The court stated in its ruling that "this is now a race-based jury[.]" That statement can be read as reflecting a view that the prosecutor acted with a discriminatory purpose; it can also be read as a description of the consequences of the prosecutor's actions rather than her motivation. (1) What is less ambiguous, and more clearly wrong, was the later statement in the ruling that the prosecution "can state just about any reason and trial judges are stuck until we have further decisions from appellate courts." That statement is incorrect. As indicated above, a host of decisions by the United States Supreme Court, the Oregon Supreme Court and this court, all except Ross having been rendered before the trial in this case, have uniformly held that trial judges are required to make a finding about whether the prosecuting attorney's proffered racially neutral explanation is to be believed and whether the prosecutor acted with purposeful discrimination. (2) Assuming that the "race-based jury" comment was not meant as a finding about the prosecutor's intent, the trial court failed to make the required finding.
The state argues on appeal that "[i]n the absence of a specific finding of discriminatory purpose, this court must presume that the trial court found to the contrary, given its ultimate ruling." The principle underlying that argument, derived from Ball v. Gladden, 250 Or 485, 443 P2d 621 (1968), is inapplicable here. As we have noted, the court was required by the cited authorities to make a finding. It either failed to do so or, having made a finding adverse to the state, failed to make a proper disposition of the objections or the proceedings consonant with that finding. Furthermore, the court's statement that "trial judges are stuck" with accepting "just about any reason" that a prosecutor offers for peremptory challenges misstates the relevant legal principle, which means that the court's ruling cannot be understood to embody an implicit finding under the correct legal test.
The remaining question is what disposition of this appeal follows from what we have said. In Ross, where the trial court made a finding in favor of the state on the basis of an improper consideration, we reversed and remanded for a new trial. We explained:
"In State v. Henderson, 94 Or App 87, 93, 764 P2d 602 (1988), we remanded that case to the trial court to determine whether the prosecutor had a race-neutral explanation for the peremptory challenge and to make a factual finding about whether the prosecutor should be believed. We held that if the trial court made such a finding, then the defendant's conviction was to be reinstated. Otherwise, a new trial was to be granted. In this case, it would be unfair to the trial court and to defendant to enter such an order on remand that could reinstate the conviction in the light of the circumstances underlying the trial court's decision. Also, remand for a different trial judge to make such a determination is not a practical solution because the credibility of the prosecutor's explanation must be determined by what occurred within the courtroom at the time of the objection to the challenge to the juror. Consequently, we order that a new trial occur on remand."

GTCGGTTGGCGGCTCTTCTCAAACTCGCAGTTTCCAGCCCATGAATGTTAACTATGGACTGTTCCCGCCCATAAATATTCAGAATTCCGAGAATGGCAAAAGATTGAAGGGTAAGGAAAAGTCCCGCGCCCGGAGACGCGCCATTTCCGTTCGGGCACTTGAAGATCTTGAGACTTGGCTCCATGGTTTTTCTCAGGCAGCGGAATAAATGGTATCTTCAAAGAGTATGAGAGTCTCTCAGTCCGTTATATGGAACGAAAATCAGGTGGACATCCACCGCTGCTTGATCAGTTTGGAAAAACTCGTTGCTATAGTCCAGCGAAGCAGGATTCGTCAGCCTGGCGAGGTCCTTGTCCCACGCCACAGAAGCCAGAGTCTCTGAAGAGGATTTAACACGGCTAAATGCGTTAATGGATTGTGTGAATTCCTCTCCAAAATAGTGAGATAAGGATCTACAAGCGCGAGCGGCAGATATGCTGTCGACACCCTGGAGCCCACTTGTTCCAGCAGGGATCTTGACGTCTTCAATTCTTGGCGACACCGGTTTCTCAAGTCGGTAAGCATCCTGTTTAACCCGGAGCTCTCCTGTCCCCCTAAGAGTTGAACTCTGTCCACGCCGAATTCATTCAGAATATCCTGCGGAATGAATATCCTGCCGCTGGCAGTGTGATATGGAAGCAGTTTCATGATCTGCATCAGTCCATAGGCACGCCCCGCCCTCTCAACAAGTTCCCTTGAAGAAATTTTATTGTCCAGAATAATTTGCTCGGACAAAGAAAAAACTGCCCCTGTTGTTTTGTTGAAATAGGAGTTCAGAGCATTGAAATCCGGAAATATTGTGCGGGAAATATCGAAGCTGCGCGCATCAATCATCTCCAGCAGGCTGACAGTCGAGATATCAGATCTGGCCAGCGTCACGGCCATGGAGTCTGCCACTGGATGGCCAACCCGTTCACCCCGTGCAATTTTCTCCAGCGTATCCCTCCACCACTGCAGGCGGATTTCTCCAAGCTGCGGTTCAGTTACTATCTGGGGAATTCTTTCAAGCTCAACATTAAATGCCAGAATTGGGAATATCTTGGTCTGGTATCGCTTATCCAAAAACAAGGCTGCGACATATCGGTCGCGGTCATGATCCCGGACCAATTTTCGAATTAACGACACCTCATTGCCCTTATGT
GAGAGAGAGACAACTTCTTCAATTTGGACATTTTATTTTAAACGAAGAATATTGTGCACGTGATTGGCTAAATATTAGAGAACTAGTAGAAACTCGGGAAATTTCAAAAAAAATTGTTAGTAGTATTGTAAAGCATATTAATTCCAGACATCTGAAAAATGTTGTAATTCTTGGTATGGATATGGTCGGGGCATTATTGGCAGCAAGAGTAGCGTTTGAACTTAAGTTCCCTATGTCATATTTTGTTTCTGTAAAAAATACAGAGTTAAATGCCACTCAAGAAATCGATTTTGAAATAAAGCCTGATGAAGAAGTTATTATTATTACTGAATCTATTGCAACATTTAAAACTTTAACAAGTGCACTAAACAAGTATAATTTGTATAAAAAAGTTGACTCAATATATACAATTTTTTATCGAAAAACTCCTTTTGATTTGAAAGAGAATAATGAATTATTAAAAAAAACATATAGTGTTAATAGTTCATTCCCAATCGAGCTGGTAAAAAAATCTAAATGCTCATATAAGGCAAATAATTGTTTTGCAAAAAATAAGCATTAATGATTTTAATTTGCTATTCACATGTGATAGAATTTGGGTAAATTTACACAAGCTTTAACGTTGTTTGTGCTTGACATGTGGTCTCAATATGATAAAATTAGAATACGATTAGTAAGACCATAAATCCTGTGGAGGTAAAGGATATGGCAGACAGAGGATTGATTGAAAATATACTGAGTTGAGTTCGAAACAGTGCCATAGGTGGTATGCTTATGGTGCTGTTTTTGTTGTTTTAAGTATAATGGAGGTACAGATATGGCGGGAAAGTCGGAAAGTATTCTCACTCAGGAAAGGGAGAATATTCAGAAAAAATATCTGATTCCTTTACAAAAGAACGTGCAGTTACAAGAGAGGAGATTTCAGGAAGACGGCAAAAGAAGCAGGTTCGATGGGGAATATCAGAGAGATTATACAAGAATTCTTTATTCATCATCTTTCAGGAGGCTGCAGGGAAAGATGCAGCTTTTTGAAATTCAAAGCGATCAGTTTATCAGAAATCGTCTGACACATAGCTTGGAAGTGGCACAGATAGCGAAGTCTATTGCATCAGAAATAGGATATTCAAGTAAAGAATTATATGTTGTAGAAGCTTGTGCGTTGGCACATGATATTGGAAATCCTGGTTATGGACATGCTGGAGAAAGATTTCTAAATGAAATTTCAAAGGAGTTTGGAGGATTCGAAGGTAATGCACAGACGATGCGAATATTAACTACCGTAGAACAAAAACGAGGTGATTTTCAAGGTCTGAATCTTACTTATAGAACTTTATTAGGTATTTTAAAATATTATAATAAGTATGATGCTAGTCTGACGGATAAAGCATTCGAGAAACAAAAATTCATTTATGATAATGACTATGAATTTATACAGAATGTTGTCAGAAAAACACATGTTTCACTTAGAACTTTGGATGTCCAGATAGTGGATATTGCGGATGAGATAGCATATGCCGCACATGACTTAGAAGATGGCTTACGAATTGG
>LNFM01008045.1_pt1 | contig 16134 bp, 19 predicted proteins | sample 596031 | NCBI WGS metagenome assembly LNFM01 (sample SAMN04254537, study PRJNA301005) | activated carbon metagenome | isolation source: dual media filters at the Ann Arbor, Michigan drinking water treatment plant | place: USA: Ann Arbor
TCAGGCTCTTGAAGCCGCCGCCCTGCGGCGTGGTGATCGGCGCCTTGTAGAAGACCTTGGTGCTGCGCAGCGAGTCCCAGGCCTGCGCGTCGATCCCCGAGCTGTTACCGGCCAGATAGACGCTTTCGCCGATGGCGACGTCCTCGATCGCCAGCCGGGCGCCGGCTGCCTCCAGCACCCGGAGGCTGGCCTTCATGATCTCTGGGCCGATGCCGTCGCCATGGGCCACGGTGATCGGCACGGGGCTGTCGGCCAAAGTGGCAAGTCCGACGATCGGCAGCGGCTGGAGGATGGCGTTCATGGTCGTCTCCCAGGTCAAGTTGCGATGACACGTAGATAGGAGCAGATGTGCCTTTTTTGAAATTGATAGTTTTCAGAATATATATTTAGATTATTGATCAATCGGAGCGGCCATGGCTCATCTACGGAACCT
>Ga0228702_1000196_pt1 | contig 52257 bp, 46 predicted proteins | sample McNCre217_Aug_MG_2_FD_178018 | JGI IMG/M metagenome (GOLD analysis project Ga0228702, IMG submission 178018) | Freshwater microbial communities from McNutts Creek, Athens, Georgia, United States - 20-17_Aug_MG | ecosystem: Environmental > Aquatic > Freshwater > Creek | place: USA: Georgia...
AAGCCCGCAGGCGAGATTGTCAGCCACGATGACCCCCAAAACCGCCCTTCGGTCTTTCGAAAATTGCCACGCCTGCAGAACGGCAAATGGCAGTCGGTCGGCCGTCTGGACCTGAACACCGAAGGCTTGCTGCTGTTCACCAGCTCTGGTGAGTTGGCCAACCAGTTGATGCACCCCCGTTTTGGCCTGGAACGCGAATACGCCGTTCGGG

Ross, 154 Or App at 129 n 4.
The situation here is more akin to Ross than Henderson. In the first place, it is not wholly clear that the trial court has not already made a finding adverse to the state. Assuming that the trial court did not already make a finding of intentional discrimination, its apparent view that no dispositional finding had to be made was founded on the misperception that it had to accept "just about any reason" that the prosecutor gave for her actions. Given that misperception, it is unlikely that the court gave sufficient attention to matters bearing on the prosecutor's credibility at the time of the challenges and the objections for it to make an informed decision now.
Nevertheless, we believe that the trial court should be given an opportunity to consider whether it can now determine if the prosecutor acted with a discriminatory motive in making her peremptory challenges to prospective jurors. We therefore vacate the judgment and remand the case with instructions. If the court concludes that it is not now in a position to make a finding on whether the prosecutor acted with a discriminatory motive, or if it concludes that it can make such a finding and it finds that the prosecutor acted with a discriminatory motive, it shall order a new trial. If it concludes that it can make a finding on whether the prosecutor acted with a discriminatory motive and it finds that the prosecutor did not act with such a motive, it shall reinstate the judgment.
Vacated and remanded.
1. It appears that the court regarded the police encounters and ensuing reactions rationale as the essence of the prosecutor's explanation. The gist of the ruling was that such an explanation has never been held to be ipso facto racially motived, by its terms. The court does not appear to have considered whether, given the fact that the state made no peremptory challenge against the Caucasian juror, the terms of the prosecutor's explanations for the challenges to the three African-American jurors were themselves pretextual.
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2. In addition, ORCP 57 D(4), promulgated in 1995, substantially reiterates the requirements of Batson and its progeny. See ORS 136.230(4) (makes ORCP 57 D(4) applicable to criminal trials).